But there are concerns. Keith Scott, Edmonton’s coordinator of animal control, says his department gets 10 to 20 chicken-related complaints per year, usually when a rogue urban chicken or farmer’s hen flaps over the fence into a neighbour’s yard.
“There are a lot of myths out there as far as chickens go,” Scott says. “It’s not as glamorous as you think.”
The veteran animal-control expert points out that chickens, like any animal, aren’t reproductive forever. That means they’ll eventually stop laying eggs. Scott is concerned that owners will tire of chickens that aren’t contributing to breakfast and that his already overtaxed department will be tasked with rounding up abandoned hens.
“We don’t have the processes in place or even the resources to deal with that,” he says.
The Edmonton Humane Society, where stray chickens could end up, is busy enough housing the dozens of lost or unwanted cats and dogs without having to create new infrastructure to handle the birds.
“At the present we’re not equipped to take in poultry … we really aren’t able to look after them here,” says Travis Grant, spokesperson for the Edmonton Humane Society.
And Scott warns that chickens “aren’t the cleanest animals around” and could carry diseases, including bird flu. But North America, in hundreds of years of keeping poultry, has had only one case of avian influenza ever—and that was a recent case of a young woman catching the deadly disease in China.
Centers for Disease Control and Prevention, the national public health group in the US, has cautioned backyard chicken owners about the risk of salmonella after recent outbreaks of infections linked to chicks from a mail-order hatchery. However, a recent report by the Public Health Agency of Canada, Raising Chickens in City Backyards: The Public Health Role, suggests urban poultry can be kept safely.
“Overall, the risk of pathogen transmission given backyard chicken keeping appears to be low and does not present a greater threat to the public’s health compared with keeping other animals allowed by similar bylaws, such as dogs and cats,” the report states.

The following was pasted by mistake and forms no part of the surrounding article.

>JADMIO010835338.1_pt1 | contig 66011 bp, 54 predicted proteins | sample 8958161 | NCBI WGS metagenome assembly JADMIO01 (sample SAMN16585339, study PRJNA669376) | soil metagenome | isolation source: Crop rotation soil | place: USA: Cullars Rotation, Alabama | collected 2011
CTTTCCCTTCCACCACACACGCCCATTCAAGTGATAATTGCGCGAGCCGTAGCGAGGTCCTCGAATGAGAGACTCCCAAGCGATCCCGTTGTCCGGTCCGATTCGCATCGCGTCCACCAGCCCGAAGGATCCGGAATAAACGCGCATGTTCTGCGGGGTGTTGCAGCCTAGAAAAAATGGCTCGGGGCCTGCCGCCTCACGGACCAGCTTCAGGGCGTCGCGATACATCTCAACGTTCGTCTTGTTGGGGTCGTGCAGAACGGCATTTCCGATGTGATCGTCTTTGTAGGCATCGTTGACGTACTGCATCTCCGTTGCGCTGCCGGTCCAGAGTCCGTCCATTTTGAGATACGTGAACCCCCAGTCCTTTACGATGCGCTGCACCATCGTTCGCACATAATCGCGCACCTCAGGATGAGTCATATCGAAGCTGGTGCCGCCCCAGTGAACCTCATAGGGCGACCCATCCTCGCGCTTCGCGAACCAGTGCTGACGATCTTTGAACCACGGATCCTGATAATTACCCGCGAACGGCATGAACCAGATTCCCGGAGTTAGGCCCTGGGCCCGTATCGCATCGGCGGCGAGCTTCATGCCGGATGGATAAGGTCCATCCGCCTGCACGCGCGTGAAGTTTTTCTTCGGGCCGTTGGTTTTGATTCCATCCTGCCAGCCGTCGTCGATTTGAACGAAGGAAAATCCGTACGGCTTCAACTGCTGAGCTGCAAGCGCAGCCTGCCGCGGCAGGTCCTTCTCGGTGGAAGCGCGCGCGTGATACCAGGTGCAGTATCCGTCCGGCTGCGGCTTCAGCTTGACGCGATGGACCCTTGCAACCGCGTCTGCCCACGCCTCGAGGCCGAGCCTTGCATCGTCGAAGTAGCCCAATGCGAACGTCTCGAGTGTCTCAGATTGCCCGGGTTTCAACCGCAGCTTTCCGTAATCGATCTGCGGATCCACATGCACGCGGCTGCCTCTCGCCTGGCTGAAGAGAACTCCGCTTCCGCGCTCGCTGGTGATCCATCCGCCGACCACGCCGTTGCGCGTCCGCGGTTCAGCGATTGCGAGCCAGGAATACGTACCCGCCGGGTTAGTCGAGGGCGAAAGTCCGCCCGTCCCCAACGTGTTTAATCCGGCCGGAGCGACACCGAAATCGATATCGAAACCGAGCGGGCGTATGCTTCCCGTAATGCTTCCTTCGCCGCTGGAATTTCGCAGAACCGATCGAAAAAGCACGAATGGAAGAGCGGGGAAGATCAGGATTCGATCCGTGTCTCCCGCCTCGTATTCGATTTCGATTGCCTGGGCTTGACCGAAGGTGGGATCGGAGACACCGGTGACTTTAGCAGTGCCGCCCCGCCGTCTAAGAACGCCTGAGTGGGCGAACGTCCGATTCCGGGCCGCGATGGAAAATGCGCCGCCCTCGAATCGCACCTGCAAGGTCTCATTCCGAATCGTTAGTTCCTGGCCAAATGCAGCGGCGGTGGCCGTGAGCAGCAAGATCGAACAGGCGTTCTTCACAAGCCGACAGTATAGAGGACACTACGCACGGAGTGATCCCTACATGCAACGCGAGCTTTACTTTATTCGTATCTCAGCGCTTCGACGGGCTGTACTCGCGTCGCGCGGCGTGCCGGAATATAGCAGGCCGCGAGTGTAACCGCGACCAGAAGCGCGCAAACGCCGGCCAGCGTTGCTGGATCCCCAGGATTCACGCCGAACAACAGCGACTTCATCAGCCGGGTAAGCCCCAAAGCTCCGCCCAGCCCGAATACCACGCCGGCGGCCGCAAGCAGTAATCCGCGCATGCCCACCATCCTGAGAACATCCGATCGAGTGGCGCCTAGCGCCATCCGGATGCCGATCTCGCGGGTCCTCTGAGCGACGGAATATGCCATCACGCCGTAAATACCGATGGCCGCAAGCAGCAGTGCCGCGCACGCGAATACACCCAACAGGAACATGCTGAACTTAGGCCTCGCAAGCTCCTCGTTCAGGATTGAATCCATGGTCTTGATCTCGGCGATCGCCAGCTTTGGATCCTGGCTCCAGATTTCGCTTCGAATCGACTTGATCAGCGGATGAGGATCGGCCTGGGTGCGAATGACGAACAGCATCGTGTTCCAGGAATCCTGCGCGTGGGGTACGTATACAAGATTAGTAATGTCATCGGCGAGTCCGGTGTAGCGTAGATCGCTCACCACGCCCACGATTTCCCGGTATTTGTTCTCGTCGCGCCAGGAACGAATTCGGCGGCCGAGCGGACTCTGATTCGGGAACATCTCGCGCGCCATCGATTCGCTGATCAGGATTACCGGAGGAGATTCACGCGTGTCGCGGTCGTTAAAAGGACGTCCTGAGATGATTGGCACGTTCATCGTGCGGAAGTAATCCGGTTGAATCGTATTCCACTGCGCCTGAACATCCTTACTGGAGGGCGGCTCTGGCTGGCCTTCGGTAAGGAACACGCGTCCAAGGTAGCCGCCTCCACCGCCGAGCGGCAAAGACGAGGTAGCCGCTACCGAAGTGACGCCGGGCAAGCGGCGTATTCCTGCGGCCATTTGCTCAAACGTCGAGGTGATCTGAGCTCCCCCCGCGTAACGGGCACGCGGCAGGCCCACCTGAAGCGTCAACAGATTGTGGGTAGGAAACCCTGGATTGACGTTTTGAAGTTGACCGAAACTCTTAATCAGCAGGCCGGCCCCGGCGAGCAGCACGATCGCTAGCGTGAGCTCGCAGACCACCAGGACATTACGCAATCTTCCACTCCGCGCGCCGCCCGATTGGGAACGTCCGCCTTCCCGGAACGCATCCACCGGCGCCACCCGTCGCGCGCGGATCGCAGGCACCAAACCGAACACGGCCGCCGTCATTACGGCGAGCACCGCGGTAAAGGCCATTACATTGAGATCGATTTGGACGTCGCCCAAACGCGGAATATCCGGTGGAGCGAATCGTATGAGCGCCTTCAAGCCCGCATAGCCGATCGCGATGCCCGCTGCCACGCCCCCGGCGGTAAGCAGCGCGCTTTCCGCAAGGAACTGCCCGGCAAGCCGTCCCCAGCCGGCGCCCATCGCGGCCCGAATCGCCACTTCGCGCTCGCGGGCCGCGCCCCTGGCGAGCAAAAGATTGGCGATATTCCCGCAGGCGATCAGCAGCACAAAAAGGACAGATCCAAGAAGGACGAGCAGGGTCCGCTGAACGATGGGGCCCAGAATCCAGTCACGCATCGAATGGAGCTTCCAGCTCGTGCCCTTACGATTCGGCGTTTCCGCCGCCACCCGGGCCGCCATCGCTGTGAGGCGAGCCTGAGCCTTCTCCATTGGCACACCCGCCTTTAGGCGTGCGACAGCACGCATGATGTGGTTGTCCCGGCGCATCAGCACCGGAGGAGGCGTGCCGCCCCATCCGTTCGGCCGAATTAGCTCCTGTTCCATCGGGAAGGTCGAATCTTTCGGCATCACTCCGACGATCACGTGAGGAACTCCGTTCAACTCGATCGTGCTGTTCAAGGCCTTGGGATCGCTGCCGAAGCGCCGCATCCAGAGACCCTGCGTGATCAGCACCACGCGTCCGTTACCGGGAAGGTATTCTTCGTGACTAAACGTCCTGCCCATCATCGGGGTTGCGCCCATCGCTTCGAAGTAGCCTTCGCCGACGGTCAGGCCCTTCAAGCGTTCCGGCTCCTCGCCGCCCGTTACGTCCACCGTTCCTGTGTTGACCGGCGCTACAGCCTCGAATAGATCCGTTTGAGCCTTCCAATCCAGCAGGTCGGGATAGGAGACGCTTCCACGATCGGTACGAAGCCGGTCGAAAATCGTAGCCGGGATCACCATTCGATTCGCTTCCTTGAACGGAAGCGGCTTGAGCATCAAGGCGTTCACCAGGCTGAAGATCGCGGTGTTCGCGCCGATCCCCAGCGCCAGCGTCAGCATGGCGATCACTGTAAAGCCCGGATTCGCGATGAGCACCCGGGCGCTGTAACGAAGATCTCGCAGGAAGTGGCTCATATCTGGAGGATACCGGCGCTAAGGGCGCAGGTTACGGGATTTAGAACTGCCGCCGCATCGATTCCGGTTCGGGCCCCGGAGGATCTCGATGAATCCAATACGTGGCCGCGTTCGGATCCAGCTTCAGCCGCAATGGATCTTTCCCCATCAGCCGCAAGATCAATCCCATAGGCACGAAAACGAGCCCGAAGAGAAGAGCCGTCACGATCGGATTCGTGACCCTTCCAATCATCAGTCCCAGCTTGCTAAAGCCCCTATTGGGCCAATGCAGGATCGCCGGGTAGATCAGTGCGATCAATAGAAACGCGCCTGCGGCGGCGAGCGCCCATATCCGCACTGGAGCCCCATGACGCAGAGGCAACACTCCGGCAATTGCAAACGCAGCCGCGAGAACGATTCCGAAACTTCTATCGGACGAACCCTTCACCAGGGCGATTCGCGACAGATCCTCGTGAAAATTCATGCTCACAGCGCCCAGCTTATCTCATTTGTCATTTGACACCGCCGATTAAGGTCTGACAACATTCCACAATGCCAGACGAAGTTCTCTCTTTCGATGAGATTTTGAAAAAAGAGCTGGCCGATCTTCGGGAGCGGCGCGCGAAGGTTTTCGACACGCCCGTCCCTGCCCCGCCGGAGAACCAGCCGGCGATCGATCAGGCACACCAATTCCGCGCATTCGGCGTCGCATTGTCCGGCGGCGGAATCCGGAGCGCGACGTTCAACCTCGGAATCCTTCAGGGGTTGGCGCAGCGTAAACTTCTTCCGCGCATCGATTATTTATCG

Would-be Edmonton egg ranchers are rightly optimistic. Consider newly-elected mayor Don Iveson, who told the Edmonton Journal last September during the election that “noisy dogs are a bigger problem than chickens would be.” He suggested licensing them like pets and said Edmontonians have kept backyards chickens for decades without bothering anyone.
“There are some properties in Garneau where … hen keeping is grandfathered back to when it was the city of Strathcona,” Iveson says. “I had friends who lived in a house next to a house that was grandfathered in and had chickens for 100 years. And unless someone points them out to you, you don’t know they’re there.”
Then there’s the new Edmonton Food Council, a group formed last year to work on local food issues.
Fresh, Edmonton’s 2012 strategy for encouraging urban agriculture, recommends looking into backyard chickens. Hell, there are even eggs right in the fresh logo.
But words in a report don’t mean hens in the yard. Jennifer Fisk, the food council co-chair, said it’s too soon to say if they’ll be working on legalizing chickens in the near future.
“There are literally hundreds of opportunities that could be pursued to advance food and urban agriculture within the city of Edmonton,” Fisk says. “So we want to be smart and thoughtful about what we tackle first and what we look at in the longer-term strategy.”
Members of CLUCK and the River City Chickens Collective are optimistic they’ll hear some positive news on the chicken front early this year. But without a clear commitment to the cause from elected officials, many chicken lovers are going underground—hiding their hens like political radicals in a repressive regime. Sherris, the rebellious and outspoken voice of the chicken fight in Edmonton, says she knows plenty of folks who defy Edmonton’s bylaw.
“A lot of people keep chickens under the radar,” she says. “They don’t want to talk about it or have people find out about it. Because once the city finds out, you’re a target and then it’s harassment.”
But she says she is tired of having to worry about the law peeking over her fence—she’s looking to sell her house and move on.
“For me it’s over for this city,” Sherris says. “I want to live without having to worry about enforcement.”